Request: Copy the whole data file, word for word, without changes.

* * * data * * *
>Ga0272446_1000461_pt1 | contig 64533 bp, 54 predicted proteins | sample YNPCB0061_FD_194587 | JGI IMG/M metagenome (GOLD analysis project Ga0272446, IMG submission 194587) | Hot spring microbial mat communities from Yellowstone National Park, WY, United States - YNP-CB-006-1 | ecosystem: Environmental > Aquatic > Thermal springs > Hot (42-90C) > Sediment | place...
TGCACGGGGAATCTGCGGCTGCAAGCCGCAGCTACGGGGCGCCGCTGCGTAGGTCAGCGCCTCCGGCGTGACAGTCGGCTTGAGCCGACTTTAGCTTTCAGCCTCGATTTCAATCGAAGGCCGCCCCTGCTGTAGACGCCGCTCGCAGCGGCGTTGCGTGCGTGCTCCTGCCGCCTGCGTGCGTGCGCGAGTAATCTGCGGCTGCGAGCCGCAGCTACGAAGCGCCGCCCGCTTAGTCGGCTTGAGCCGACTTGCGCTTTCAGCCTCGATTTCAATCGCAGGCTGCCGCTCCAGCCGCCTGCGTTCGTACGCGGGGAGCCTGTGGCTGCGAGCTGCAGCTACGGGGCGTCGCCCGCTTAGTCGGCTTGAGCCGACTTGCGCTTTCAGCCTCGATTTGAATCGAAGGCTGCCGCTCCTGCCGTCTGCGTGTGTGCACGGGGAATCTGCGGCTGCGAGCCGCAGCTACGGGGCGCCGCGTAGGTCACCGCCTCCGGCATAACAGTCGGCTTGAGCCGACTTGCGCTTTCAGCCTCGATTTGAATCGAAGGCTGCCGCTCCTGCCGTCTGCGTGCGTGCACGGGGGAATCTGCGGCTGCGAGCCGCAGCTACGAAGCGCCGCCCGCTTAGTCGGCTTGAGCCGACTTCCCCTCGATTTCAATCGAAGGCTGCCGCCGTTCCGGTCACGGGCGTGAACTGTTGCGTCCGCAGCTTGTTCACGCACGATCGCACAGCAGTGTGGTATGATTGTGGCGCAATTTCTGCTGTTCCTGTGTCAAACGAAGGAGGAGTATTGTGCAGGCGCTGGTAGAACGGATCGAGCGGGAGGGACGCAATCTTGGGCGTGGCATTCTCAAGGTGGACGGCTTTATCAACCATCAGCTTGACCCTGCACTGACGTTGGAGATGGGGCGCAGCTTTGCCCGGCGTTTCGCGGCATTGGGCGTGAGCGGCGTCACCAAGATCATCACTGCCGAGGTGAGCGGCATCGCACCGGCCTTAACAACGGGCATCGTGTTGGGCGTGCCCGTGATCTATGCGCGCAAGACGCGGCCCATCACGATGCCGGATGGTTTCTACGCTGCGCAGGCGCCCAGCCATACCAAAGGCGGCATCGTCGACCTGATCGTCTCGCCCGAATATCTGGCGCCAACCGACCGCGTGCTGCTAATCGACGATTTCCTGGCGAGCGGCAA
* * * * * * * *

>Ga0272446_1000461_pt1 | contig 64533 bp, 54 predicted proteins | sample YNPCB0061_FD_194587 | JGI IMG/M metagenome (GOLD analysis project Ga0272446, IMG submission 194587) | Hot spring microbial mat communities from Yellowstone National Park, WY, United States - YNP-CB-006-1 | ecosystem: Environmental > Aquatic > Thermal springs > Hot (42-90C) > Sediment | place...
TGCACGGGGAATCTGCGGCTGCAAGCCGCAGCTACGGGGCGCCGCTGCGTAGGTCAGCGCCTCCGGCGTGACAGTCGGCTTGAGCCGACTTTAGCTTTCAGCCTCGATTTCAATCGAAGGCCGCCCCTGCTGTAGACGCCGCTCGCAGCGGCGTTGCGTGCGTGCTCCTGCCGCCTGCGTGCGTGCGCGAGTAATCTGCGGCTGCGAGCCGCAGCTACGAAGCGCCGCCCGCTTAGTCGGCTTGAGCCGACTTGCGCTTTCAGCCTCGATTTCAATCGCAGGCTGCCGCTCCAGCCGCCTGCGTTCGTACGCGGGGAGCCTGTGGCTGCGAGCTGCAGCTACGGGGCGTCGCCCGCTTAGTCGGCTTGAGCCGACTTGCGCTTTCAGCCTCGATTTGAATCGAAGGCTGCCGCTCCTGCCGTCTGCGTGTGTGCACGGGGAATCTGCGGCTGCGAGCCGCAGCTACGGGGCGCCGCGTAGGTCACCGCCTCCGGCATAACAGTCGGCTTGAGCCGACTTGCGCTTTCAGCCTCGATTTGAATCGAAGGCTGCCGCTCCTGCCGTCTGCGTGCGTGCACGGGGGAATCTGCGGCTGCGAGCCGCAGCTACGAAGCGCCGCCCGCTTAGTCGGCTTGAGCCGACTTCCCCTCGATTTCAATCGAAGGCTGCCGCCGTTCCGGTCACGGGCGTGAACTGTTGCGTCCGCAGCTTGTTCACGCACGATCGCACAGCAGTGTGGTATGATTGTGGCGCAATTTCTGCTGTTCCTGTGTCAAACGAAGGAGGAGTATTGTGCAGGCGCTGGTAGAACGGATCGAGCGGGAGGGACGCAATCTTGGGCGTGGCATTCTCAAGGTGGACGGCTTTATCAACCATCAGCTTGACCCTGCACTGACGTTGGAGATGGGGCGCAGCTTTGCCCGGCGTTTCGCGGCATTGGGCGTGAGCGGCGTCACCAAGATCATCACTGCCGAGGTGAGCGGCATCGCACCGGCCTTAACAACGGGCATCGTGTTGGGCGTGCCCGTGATCTATGCGCGCAAGACGCGGCCCATCACGATGCCGGATGGTTTCTACGCTGCGCAGGCGCCCAGCCATACCAAAGGCGGCATCGTCGACCTGATCGTCTCGCCCGAATATCTGGCGCCAACCGACCGCGTGCTGCTAATCGACGATTTCCTGGCGAGCGGCAA